Policing has Changed
The implementation of AB 109, Prop 47, and Prop 57 has caused sever challenges to our communities. The early release of prisoners equals more felons living among us. The decriminalization of narcotics has drastically added to the homeless problem and the change in theft laws has increased property crimes. The politicization of elected District Attorneys has caused inconsistency in the enforcement of laws. As the scope of the work has evolved, departments have transformed through training, technology, and the re-focus on community engagement.
The Police Officer has Changed
The newest generation of police officers vary from the more experienced officers in several ways. Given the extreme physical and mental demands of the job, it is unlikely they will work to age 57 and they are more likely to transfer agencies throughout their careers. The youngest generation generally cares more about work life balance than overtime pay. They want to know the “Why” behind policies and decisions and are motivated by validation. They began their career in an era of staggering suicide rates in the law enforcement profession.
Command Staff will Change
As a former prosecutor and managing attorney, I sometimes found myself fighting the waves of change. When I stopped resisting the transformations, I became a more resilient leader. As a first responder communications coach for the past decade, I have seen many command staff adapt their leadership skills to meet the newest challenges. Copying the management styles of those that came before us will no longer be effective. Successful leaders apply these principles:
1.THE PURPOSE HASN’T CHANGED: This is a profession that cares deeply about the work and mission of saving lives and keeping the community safe. The strongest leaders tap into this common belief in the work and consistently connect their teams to that purpose.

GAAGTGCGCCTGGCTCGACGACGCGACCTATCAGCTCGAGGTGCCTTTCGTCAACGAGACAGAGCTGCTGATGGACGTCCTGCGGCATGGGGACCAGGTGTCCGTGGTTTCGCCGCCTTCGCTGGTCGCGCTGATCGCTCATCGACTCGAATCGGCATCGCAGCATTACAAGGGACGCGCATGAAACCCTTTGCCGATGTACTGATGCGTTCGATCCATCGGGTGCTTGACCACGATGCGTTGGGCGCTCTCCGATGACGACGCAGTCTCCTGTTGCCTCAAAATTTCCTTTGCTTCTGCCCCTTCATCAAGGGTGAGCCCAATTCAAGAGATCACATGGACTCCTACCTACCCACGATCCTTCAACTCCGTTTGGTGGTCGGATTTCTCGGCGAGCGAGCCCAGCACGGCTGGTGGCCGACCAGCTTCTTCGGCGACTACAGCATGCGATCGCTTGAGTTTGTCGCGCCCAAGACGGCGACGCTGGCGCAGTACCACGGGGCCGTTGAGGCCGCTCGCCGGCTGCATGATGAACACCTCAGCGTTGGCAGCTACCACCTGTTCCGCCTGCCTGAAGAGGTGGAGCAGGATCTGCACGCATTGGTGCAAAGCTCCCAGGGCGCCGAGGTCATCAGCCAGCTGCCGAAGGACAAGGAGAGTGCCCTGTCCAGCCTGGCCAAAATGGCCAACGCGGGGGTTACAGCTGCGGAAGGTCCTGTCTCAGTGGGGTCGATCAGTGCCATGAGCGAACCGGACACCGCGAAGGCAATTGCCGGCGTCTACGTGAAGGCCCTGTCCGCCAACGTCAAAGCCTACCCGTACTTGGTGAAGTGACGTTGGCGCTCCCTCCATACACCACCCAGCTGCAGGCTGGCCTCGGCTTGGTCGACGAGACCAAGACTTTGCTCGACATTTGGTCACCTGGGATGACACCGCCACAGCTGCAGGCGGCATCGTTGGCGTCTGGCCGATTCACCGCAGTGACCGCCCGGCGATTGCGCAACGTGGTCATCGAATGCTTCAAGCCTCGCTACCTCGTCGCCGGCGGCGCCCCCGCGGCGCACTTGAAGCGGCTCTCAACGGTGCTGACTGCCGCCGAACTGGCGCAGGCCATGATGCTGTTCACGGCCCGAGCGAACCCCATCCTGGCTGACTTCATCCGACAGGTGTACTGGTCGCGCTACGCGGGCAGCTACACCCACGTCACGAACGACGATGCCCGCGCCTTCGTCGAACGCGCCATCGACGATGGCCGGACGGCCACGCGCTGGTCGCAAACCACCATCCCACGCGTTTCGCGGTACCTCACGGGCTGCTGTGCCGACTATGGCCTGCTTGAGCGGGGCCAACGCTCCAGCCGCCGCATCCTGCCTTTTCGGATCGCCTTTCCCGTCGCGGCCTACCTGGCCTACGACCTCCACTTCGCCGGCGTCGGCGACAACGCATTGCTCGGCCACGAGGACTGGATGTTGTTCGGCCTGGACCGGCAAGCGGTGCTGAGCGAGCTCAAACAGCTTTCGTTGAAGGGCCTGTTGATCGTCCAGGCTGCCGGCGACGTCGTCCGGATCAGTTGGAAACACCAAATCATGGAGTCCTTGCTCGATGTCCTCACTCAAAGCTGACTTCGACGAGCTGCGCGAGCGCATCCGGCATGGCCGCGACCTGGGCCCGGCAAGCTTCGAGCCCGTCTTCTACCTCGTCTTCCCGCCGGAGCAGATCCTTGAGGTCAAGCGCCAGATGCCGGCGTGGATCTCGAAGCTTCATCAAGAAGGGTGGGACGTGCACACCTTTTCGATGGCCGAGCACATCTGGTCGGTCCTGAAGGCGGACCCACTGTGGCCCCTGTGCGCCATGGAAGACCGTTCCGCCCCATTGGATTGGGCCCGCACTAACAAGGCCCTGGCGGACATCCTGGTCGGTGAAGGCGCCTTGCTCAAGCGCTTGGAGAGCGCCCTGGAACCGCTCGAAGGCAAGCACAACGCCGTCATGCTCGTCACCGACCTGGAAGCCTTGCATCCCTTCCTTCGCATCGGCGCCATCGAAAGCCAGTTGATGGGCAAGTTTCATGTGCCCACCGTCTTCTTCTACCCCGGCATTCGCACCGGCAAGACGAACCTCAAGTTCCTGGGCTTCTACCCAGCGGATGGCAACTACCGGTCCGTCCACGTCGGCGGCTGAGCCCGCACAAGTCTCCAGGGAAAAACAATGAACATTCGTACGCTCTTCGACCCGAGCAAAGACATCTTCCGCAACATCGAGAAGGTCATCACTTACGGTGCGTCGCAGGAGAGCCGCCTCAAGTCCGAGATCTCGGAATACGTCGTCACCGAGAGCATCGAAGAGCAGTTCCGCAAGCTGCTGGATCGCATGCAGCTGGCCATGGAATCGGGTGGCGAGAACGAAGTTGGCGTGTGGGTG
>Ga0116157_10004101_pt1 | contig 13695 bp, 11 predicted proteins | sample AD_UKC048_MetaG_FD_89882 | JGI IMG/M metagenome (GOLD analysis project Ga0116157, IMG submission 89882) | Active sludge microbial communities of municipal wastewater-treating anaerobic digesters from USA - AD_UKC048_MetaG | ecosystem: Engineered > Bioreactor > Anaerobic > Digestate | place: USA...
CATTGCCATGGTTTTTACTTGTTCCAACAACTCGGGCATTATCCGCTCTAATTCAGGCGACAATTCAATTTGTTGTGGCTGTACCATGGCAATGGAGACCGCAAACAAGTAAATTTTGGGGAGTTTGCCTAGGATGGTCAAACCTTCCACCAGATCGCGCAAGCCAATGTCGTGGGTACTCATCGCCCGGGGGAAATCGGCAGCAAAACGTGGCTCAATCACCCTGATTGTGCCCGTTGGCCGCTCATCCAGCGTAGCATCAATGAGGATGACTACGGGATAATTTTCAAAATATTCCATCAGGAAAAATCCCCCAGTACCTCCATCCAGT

2.BEYOND “BECAUSE I TOLD YOU SO”: Sometimes, leaders will say to their troops, “Because the brass said so,” when implementing new policies. This practice is extremely toxic for the organization and builds distrust. Excellent Sgts and Lts. address their team’s desire to understand the reasoning behind their work and take personal ownership in the new policies.
3.PROTECTING MENTAL AND PHYSICAL WELLNESS: Investing in employees mental health, wellness, and long-term career will show them that they are valued. The most effective leaders remind their team that they have a genuine concern for them as people.
4.PAY WITH PRAISE: People don’t leave departments because of pay or benefits. Studies show that organizations retain people when they feel valued and accepted by their supervisors. The strongest leaders consistently remind their employee that they are valued.
5.HEALTHY COMMAND STAFF COMMUNICATION: Nothing causes stress to employees more than fighting amongst their leaders. When “camps” or “silos” are formed, the work environment becomes toxic. The healthiest organizations have leaders that deliver consistent messages, speak highly of each other, and resolve conflict privately.